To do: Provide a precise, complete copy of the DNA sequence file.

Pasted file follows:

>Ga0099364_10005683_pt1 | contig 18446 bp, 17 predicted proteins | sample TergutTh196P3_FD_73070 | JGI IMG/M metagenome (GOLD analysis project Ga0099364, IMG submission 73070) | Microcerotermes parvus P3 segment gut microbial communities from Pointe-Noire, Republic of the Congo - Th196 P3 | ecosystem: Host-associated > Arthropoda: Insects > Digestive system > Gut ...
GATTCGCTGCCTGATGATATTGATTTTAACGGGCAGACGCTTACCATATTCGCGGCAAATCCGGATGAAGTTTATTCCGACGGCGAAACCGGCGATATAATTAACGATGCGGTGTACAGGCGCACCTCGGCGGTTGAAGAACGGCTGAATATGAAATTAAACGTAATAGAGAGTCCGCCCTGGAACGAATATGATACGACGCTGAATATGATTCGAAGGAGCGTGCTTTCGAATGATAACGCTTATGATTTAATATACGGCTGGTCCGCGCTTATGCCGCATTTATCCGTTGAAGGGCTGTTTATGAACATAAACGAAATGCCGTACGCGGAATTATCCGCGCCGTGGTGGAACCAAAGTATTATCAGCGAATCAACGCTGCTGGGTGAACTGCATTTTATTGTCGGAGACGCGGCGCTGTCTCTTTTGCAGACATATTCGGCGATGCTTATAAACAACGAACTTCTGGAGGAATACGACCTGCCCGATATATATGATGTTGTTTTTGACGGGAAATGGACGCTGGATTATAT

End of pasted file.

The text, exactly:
>Ga0099364_10005683_pt1 | contig 18446 bp, 17 predicted proteins | sample TergutTh196P3_FD_73070 | JGI IMG/M metagenome (GOLD analysis project Ga0099364, IMG submission 73070) | Microcerotermes parvus P3 segment gut microbial communities from Pointe-Noire, Republic of the Congo - Th196 P3 | ecosystem: Host-associated > Arthropoda: Insects > Digestive system > Gut ...
GATTCGCTGCCTGATGATATTGATTTTAACGGGCAGACGCTTACCATATTCGCGGCAAATCCGGATGAAGTTTATTCCGACGGCGAAACCGGCGATATAATTAACGATGCGGTGTACAGGCGCACCTCGGCGGTTGAAGAACGGCTGAATATGAAATTAAACGTAATAGAGAGTCCGCCCTGGAACGAATATGATACGACGCTGAATATGATTCGAAGGAGCGTGCTTTCGAATGATAACGCTTATGATTTAATATACGGCTGGTCCGCGCTTATGCCGCATTTATCCGTTGAAGGGCTGTTTATGAACATAAACGAAATGCCGTACGCGGAATTATCCGCGCCGTGGTGGAACCAAAGTATTATCAGCGAATCAACGCTGCTGGGTGAACTGCATTTTATTGTCGGAGACGCGGCGCTGTCTCTTTTGCAGACATATTCGGCGATGCTTATAAACAACGAACTTCTGGAGGAATACGACCTGCCCGATATATATGATGTTGTTTTTGACGGGAAATGGACGCTGGATTATAT